Demo of Julie's Bible Reference Library

Tuesday, March 29, 2011

Rattling Pans

Treasured friend,

A while back I sat through a friend’s wedding – another friend’s wedding. The second in as many weeks. This is not an easy feat for an over-40 solo woman whose marital status has outlived the rise and fall of four church single adult groups (due to the pairing up of all the singles into couples).

As I say, such was my circumstance that weekend. Sitting in the third row watching with tears of joy (and a not little melancholy) as another single friend gave herself away to her new mate. Reading the program, I was not surprised that she had chosen to have the infamous 1 Corinthians 13 read during her ceremony. Why does every bride choose that Scripture? I asked myself. I suppose it’s safer than the 1 Timothy section on submission; but still …

I put my brain on cruise control as the words rolled off the reader’s tongue. “Love is patient. Love is kind. …” Yada, yada, yada. Heard it before. Memorized it. Nothing new there. I may have even stifled a yawn.

Six days later I found myself in my music room, scrubbing away at my new cello (I was teaching myself to play--a task I've more recently classified as hopeless!) accompanied by my patient mother on the electric keyboard. We’d found that playing old favorites out of the hymnal (only those in appropriate keys) was about all the challenge I could handle on that instrument, so we were playing hymn 664, “Sweeter as the Years Go By.”

My scrubbing arm grew tired, so I dropped out as mom continued on to another song, on another page. Since my arm was too tired to lift itself and turn the page I allowed my eye to traverse 665. Six sixty-five, it turned out, was a reading. The title caught my eye and grabbed my attention. “The Character of a Christian.” Hmm. I’ve written a few things about character—namely a book titled Staying True in a World of Lies.

As I wrote that book several years ago and revised it last year, I searched the Scriptures for appropriate passages that addressed the subject of character or integrity. And I found many – mostly in the wise old book of Proverbs. So, as I considered 665, I found myself more than a little anxious to see what Scripture the editors had chosen to fit that intriguing title.

Just then I saw the reference at the bottom of the page. It read simply, “From 1 Corinthians 13.” Ugh. Lemme alone. Go away. Don’t they know the Apostle Paul most certainly penned those words just to be read at wedding ceremonies in the 21st century? What does love have to do with character?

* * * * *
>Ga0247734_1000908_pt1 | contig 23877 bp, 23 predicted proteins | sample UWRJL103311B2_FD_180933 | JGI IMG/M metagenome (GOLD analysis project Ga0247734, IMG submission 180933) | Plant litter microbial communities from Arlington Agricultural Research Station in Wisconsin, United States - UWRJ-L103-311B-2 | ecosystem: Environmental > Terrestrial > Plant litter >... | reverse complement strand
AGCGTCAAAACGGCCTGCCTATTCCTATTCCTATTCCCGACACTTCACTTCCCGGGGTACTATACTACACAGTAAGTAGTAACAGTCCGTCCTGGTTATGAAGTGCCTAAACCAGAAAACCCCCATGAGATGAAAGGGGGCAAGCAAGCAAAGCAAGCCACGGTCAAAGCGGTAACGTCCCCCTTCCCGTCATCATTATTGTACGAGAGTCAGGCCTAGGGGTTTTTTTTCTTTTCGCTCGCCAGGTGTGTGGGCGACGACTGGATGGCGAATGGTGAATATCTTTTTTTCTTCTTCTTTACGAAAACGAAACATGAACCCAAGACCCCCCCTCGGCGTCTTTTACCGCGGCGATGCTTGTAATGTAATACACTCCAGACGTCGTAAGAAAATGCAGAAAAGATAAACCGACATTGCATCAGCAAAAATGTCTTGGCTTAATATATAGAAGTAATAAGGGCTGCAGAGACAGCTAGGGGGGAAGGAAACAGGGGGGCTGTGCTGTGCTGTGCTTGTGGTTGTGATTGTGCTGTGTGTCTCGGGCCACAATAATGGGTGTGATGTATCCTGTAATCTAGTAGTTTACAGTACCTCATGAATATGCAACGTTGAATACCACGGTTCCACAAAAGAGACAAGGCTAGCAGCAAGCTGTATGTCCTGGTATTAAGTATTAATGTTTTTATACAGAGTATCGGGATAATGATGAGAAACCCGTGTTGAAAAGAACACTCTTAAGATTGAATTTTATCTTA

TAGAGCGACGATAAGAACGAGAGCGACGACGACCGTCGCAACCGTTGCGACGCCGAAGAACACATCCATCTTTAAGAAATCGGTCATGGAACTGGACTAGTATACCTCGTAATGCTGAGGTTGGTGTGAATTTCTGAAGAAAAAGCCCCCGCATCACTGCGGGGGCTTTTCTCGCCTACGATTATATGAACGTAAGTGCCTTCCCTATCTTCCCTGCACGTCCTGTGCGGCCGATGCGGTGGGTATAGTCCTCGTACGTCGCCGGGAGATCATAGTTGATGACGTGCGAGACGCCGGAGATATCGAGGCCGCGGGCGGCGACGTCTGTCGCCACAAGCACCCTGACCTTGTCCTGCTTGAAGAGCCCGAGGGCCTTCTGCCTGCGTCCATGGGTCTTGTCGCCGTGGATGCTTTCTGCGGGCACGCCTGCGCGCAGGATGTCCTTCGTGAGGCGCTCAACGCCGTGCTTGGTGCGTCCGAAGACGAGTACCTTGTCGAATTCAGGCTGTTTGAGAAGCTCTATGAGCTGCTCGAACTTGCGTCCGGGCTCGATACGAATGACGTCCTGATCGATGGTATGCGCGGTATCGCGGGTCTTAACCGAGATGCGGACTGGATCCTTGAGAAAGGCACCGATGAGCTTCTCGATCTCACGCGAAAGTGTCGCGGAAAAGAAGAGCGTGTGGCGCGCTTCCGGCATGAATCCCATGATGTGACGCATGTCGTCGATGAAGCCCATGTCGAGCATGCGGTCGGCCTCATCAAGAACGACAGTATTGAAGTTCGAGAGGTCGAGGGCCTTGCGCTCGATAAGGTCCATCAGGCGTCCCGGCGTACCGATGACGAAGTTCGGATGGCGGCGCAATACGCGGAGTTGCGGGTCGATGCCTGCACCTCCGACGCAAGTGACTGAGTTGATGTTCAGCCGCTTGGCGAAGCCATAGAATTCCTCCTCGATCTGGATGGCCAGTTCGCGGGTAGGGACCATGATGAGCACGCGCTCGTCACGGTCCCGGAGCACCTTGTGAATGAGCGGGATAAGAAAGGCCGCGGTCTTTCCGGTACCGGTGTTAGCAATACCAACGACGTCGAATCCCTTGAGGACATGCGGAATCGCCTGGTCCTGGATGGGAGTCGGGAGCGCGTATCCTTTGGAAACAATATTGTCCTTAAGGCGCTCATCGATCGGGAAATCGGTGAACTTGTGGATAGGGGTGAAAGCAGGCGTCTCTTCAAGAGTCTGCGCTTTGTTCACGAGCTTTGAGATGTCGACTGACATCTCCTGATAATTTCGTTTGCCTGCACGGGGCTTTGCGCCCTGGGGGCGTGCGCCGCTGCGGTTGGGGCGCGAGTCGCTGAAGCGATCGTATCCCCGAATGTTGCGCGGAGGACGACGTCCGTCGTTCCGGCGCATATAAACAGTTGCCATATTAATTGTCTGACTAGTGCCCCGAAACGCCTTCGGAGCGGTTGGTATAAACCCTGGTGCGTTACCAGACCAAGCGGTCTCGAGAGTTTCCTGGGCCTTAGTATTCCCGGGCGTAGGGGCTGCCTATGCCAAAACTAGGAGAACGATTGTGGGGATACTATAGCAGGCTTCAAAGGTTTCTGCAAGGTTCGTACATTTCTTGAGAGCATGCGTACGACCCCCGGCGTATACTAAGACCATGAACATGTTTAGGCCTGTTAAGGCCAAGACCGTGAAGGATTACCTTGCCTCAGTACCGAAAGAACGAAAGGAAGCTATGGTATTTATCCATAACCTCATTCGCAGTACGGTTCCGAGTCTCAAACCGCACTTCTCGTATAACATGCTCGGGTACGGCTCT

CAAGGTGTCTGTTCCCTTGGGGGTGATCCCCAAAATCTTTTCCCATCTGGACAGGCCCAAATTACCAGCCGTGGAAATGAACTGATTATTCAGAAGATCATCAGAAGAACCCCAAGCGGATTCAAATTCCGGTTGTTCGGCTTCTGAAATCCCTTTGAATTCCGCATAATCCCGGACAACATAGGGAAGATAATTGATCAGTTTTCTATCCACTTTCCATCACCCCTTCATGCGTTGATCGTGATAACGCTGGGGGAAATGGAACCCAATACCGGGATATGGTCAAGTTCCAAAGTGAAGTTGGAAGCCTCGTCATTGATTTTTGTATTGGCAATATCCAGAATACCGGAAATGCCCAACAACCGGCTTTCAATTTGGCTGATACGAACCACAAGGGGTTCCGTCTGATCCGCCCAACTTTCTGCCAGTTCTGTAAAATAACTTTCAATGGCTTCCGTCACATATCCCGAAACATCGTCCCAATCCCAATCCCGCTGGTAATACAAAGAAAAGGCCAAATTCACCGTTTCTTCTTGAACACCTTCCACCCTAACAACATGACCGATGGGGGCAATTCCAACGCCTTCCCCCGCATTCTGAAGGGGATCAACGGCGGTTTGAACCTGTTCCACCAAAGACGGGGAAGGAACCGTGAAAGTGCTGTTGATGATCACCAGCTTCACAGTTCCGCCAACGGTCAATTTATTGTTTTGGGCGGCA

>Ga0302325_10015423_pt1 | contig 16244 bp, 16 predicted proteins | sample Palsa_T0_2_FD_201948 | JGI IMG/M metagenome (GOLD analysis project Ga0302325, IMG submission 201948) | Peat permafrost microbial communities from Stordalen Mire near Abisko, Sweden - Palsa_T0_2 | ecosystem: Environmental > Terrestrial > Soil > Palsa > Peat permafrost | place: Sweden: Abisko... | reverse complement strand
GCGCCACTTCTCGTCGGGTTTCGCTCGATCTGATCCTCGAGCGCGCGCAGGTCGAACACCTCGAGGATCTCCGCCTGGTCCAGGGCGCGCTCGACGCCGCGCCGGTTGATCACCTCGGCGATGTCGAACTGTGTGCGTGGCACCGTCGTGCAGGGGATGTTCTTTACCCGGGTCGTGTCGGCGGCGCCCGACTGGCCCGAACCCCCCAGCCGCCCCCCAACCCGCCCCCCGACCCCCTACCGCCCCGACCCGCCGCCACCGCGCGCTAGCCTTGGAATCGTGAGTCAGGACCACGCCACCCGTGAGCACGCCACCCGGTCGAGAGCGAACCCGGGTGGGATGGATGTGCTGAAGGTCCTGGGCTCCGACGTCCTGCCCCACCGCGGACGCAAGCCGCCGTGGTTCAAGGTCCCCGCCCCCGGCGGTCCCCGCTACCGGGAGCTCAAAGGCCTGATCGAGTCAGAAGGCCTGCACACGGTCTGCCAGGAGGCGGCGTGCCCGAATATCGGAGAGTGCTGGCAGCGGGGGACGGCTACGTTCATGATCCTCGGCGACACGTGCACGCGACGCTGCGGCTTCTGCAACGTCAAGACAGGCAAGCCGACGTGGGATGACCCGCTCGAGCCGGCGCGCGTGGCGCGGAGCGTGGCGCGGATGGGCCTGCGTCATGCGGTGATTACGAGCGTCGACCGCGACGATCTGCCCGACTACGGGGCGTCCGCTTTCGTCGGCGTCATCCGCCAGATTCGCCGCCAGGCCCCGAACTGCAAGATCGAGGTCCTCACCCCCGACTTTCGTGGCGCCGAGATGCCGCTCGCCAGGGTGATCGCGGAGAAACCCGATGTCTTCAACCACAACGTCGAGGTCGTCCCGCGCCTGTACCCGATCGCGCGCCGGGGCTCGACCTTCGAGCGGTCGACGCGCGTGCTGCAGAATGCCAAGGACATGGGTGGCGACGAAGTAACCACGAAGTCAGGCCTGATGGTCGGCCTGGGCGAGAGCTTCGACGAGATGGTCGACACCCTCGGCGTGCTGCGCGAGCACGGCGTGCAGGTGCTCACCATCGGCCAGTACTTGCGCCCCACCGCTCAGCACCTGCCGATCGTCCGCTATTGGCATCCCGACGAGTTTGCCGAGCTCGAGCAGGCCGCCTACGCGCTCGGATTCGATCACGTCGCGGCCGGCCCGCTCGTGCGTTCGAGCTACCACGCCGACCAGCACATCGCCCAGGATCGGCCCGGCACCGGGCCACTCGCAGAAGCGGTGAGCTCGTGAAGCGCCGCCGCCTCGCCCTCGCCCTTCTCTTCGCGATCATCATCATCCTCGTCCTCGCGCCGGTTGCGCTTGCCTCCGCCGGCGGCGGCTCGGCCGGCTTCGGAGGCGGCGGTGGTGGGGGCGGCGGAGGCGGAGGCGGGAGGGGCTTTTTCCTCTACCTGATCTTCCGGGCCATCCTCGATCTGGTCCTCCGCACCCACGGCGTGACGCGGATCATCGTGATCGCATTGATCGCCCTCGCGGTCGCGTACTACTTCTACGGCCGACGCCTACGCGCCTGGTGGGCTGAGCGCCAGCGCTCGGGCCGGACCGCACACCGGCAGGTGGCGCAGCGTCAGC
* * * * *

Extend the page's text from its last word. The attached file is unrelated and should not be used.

But then, I read the list. It was written in a different translation than any I’d encountered before – and it was most certainly abridged – but it contained all the key ingredients of the chapter. Perhaps it was the late hour. Perhaps the newness of a different translation. Whatever it was, I suddenly realized that alongside our integrity, our truth, our unity of thought, word and deed that I wrote about in Staying True, there is another principle that is just as crucial in all our interactions with the secular world – whether at work, in the marketplace of ideas, in our churches, or (yes) in our homes and while we're busy about our caregiving duties.

And that principle is one that cannot fail without devastating consequences. Without it I am, according to the hymnal’s editors, a “rattling pan.”

That principle is love. Not the mushy stuff of wedding day kisses and for-the-camera smiles. But love. Like God’s love. Pure, unselfish, patient, and holy.

Here, in The Message paraphrase, is a repackaging of the key principles found in 1 Corinthians 13:1-7:

If I speak with human eloquence and angelic ecstasy but don't love, I'm nothing but the creaking of a rusty gate.

If I speak God's Word with power, revealing all his mysteries and making everything plain as day, and if I have faith that says to a mountain, "Jump," and it jumps, but I don't love, I'm nothing.

If I give everything I own to the poor and even go to the stake to be burned as a martyr, but I don't love, I've gotten nowhere. So, no matter what I say, what I believe, and what I do, I'm bankrupt without love.

Love never gives up.

Love cares more for others than for self.

Love doesn't want what it doesn't have.

Love doesn't strut,

Doesn't have a swelled head,

Doesn't force itself on others,

Isn't always "me first,"

Doesn't fly off the handle,

Doesn't keep score of the sins of others,

Doesn't revel when others grovel,

Takes pleasure in the flowering of truth,

Puts up with anything,

Trusts God always,

Always looks for the best,

Never looks back,

But keeps going to the end.

In those moments, as mom’s melodious notes played on, I knew--I don't want to be a rusty gate or a rattling pan--especially not in God's eyes and ears. So, my continuing lesson was to be love. Not necessarily a marriage kind of love (although I certainly wouldn’t rule that out), but more likely a lovingness that pervades everything else I do and say – and everything I think.